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Easement Ensures Family Farm Will Be Preserved

This 12-acre constructed wetland provides wildlife habitat for migrating waterfowl and a nesting area for animals.

This 12-acre constructed wetland provides wildlife habitat for migrating waterfowl and a nesting area for animals.

Editor’s Note: As USDA shares stories of program accomplishments from across the country, Secretary Vilsack continues to remind Americans of the importance of the Farm Bill to many of these efforts. The success of the Wetlands Reserve Program in Iowa and across the nation is another reminder of the importance of Farm Bill programs for rural America. A comprehensive new Food, Farm and Jobs Bill would further expand the rural economy – and Secretary Vilsack continues to urge Congress to pass a comprehensive Food, Farm and Jobs Bill done as soon as possible.

A unique wetland in northeastern Iowa is helping to filter out upland sediment and other agricultural runoff flowing into the Little Cedar River. The wetland, on a farm outside Charles City, is also preserving the land and providing a wildlife haven.

In 2009, landowner Carol Savage enrolled about 70 percent of the 200-acre farm in a permanent easement through the USDA Natural Resources Conservation Service Wetlands Reserve Program, in the process expanding an already-present wetland on the property. Read more »

Feral Swine Removal Demonstration Project

Recently I traveled to New Mexico to meet with APHIS-Wildlife Services’ personnel for a firsthand view of their Feral Swine Removal Demonstration Project that aims to eliminate feral swine from the state.  Feral swine are an invasive species with a population that has grown from approximately 1 million in 17 states in the 1980s to more than 5 million across 38 states today.  If left unchecked, their numbers could exceed 10 million by 2018.  Feral swine carry more than 30 diseases that pose a potential threat to humans, livestock, and wildlife, and the total cost of feral swine damage to U.S. agriculture, livestock facilities, private property, and natural resources is estimated to be $1.5 billion annually.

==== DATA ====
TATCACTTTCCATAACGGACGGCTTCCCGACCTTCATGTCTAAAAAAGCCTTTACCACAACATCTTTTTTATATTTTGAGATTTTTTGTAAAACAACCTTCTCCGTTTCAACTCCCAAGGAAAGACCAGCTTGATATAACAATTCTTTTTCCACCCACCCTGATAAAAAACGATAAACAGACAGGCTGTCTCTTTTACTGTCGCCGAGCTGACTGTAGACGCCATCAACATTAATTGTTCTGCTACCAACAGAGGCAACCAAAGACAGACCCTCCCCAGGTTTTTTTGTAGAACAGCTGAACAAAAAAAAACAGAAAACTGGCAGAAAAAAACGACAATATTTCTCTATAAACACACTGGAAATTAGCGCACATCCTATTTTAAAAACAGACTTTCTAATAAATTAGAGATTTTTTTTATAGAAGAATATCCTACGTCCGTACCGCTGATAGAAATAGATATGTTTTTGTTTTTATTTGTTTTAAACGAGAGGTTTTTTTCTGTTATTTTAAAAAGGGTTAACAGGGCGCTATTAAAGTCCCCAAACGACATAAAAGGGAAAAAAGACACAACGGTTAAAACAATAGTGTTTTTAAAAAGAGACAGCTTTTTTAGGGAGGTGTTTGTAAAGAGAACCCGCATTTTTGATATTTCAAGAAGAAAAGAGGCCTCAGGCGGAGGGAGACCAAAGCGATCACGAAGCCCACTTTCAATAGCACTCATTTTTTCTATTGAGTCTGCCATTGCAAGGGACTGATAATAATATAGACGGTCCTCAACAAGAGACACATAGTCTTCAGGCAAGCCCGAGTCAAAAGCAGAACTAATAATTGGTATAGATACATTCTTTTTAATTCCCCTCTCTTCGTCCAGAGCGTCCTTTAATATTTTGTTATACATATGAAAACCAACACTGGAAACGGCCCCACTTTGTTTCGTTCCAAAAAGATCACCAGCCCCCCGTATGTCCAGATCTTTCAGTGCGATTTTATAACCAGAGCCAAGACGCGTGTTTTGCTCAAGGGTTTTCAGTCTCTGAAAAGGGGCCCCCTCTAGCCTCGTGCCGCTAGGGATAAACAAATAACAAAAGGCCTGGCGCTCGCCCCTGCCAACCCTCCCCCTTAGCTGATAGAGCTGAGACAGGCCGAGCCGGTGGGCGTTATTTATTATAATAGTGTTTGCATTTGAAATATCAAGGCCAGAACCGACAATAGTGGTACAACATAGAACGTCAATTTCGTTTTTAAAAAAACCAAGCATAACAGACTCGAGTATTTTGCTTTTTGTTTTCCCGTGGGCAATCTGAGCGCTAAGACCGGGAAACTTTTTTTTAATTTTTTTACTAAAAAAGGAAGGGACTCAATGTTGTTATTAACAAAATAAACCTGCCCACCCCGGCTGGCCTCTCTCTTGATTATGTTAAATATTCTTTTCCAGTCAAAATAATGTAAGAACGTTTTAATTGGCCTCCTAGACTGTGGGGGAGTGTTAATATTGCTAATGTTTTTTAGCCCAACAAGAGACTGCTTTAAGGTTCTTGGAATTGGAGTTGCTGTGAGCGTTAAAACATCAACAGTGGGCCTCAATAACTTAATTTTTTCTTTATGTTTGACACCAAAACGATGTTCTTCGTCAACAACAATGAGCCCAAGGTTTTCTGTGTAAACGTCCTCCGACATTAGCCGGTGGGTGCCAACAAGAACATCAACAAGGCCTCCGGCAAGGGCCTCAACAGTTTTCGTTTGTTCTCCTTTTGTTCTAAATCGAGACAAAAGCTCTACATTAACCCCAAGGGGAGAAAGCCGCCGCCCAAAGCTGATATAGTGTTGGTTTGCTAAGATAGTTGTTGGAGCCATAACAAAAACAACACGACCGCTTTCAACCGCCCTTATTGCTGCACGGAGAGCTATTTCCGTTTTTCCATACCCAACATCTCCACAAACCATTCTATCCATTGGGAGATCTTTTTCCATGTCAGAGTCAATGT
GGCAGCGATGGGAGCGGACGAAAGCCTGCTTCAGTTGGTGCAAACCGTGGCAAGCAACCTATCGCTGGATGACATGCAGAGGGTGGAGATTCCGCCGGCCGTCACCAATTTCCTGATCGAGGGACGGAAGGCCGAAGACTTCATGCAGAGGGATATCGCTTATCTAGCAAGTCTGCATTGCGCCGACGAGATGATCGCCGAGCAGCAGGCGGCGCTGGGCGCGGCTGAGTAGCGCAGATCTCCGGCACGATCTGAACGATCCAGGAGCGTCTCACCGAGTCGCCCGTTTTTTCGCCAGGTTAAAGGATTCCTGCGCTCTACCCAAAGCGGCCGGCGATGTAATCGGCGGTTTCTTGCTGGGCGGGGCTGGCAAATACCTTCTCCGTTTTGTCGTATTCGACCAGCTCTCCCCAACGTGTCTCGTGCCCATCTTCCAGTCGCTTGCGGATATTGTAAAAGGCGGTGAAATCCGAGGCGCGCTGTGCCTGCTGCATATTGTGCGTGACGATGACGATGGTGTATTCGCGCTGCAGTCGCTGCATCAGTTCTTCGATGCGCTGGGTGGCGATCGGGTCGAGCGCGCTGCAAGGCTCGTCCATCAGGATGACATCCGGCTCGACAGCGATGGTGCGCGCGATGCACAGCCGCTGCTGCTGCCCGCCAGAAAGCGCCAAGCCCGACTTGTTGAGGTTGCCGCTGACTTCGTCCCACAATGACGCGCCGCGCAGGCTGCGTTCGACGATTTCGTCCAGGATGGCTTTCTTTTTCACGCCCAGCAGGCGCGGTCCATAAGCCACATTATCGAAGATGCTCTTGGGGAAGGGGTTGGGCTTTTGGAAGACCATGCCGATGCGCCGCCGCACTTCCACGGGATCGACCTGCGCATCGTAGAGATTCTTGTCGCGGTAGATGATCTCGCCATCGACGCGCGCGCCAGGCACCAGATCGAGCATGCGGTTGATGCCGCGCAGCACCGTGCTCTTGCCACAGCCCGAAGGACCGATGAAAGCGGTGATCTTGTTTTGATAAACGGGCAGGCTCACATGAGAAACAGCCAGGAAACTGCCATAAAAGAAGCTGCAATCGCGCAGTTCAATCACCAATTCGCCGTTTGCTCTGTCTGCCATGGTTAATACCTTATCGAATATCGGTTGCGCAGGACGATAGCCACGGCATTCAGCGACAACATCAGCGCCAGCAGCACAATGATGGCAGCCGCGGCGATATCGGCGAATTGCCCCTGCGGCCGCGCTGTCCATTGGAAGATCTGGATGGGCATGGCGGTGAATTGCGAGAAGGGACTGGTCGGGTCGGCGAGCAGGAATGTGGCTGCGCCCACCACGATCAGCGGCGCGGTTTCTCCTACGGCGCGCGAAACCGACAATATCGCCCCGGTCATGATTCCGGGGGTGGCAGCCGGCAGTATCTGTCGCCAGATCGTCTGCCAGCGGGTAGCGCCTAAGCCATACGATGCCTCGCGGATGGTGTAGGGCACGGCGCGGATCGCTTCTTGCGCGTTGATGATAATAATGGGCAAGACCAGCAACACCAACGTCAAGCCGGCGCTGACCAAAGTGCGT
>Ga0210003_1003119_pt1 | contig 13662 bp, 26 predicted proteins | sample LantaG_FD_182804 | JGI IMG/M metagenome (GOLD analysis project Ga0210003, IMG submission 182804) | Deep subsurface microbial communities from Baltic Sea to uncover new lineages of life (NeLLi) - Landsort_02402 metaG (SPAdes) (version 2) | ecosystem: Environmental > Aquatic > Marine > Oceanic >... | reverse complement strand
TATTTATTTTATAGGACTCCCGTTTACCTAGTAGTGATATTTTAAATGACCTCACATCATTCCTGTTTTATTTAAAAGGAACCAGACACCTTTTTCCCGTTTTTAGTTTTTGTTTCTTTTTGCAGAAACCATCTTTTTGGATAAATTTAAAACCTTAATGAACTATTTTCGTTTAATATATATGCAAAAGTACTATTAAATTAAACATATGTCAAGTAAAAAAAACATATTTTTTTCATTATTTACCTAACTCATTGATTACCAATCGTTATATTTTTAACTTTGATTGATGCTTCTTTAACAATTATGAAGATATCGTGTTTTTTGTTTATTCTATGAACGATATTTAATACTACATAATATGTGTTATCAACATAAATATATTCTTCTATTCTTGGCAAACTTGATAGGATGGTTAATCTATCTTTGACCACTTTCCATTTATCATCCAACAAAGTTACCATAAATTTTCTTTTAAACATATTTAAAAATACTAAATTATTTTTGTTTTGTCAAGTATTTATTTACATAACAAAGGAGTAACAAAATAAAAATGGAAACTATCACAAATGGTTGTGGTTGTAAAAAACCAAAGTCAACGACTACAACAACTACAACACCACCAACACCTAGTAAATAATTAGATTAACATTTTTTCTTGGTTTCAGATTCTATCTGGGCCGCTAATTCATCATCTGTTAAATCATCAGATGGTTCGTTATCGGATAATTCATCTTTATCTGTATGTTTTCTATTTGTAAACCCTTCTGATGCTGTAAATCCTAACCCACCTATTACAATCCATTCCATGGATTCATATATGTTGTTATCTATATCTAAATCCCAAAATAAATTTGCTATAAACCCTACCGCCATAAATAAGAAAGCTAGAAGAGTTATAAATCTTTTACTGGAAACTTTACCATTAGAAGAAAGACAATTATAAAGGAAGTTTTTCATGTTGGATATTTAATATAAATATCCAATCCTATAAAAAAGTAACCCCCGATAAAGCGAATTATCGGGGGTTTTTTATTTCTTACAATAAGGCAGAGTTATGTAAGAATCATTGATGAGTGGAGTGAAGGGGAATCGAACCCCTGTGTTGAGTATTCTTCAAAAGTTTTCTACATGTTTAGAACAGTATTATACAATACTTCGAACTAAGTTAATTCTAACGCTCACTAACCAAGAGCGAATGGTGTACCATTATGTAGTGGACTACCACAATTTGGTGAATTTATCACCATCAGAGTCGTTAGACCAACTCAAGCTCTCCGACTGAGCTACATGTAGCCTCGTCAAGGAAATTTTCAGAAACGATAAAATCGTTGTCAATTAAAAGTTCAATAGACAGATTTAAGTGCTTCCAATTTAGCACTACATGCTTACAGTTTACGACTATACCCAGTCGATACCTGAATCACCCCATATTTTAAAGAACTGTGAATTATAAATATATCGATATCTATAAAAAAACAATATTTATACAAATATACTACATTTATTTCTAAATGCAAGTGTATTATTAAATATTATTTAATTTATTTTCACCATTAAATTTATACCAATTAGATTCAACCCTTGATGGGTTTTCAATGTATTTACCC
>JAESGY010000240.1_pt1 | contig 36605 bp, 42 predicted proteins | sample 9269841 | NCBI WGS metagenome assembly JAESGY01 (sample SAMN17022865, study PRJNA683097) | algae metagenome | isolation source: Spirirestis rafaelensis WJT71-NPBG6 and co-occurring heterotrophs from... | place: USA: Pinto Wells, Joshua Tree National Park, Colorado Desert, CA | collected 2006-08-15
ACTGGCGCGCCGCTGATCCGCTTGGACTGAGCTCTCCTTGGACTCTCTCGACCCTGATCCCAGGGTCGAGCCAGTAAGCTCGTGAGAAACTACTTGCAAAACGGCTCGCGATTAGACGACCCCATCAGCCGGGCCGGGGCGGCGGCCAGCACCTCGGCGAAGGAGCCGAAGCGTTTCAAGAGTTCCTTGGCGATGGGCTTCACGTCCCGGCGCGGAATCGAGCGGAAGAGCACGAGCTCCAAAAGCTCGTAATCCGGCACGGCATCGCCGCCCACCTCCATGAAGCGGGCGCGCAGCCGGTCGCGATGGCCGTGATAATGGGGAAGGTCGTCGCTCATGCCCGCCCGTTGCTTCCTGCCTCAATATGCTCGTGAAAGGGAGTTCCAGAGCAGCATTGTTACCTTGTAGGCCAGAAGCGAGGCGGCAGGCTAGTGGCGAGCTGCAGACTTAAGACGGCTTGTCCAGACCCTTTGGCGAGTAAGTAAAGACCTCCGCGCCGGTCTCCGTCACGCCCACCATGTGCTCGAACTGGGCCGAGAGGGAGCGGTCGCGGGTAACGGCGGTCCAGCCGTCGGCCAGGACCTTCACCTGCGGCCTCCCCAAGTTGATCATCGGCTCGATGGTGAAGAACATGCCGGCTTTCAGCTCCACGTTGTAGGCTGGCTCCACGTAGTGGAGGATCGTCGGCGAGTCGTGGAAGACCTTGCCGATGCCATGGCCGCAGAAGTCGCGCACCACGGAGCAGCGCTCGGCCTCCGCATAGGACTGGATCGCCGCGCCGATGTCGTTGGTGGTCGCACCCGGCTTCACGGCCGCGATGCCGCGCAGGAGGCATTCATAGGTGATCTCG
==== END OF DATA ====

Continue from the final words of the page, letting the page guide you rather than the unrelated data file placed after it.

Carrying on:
Wildlife Services’ demonstration project is benefitting from tremendous cooperation with federal, state, tribal, and nongovernmental partners, including the U.S. Forest Service, Bureau of Land Management, New Mexico Department of Agriculture, New Mexico State Land Office, and New Mexico Department of Game and Fish, as well as with the Mescalero Apache Tribe, New Mexico Cattle Growers’ Association, New Mexico Wool Growers’ Association, affected counties and private land owners, among others. Read more »

Healthy Incentives Pilot Shows Small Investment Leads to Big Impact

Earlier today, Secretary Vilsack announced the results of the Healthy Incentives Pilot (HIP) , a pilot project designed to test the impact of incentivizing fruit and vegetable purchases among SNAP recipients. The pilot showed that an ongoing investment of less than 15 cents per person per day may result in a 25 percent increase in fruit and vegetable consumption among adults. Adults receiving the HIP incentive consumed, on average, an ounce more fruits and vegetables per day than non-participants.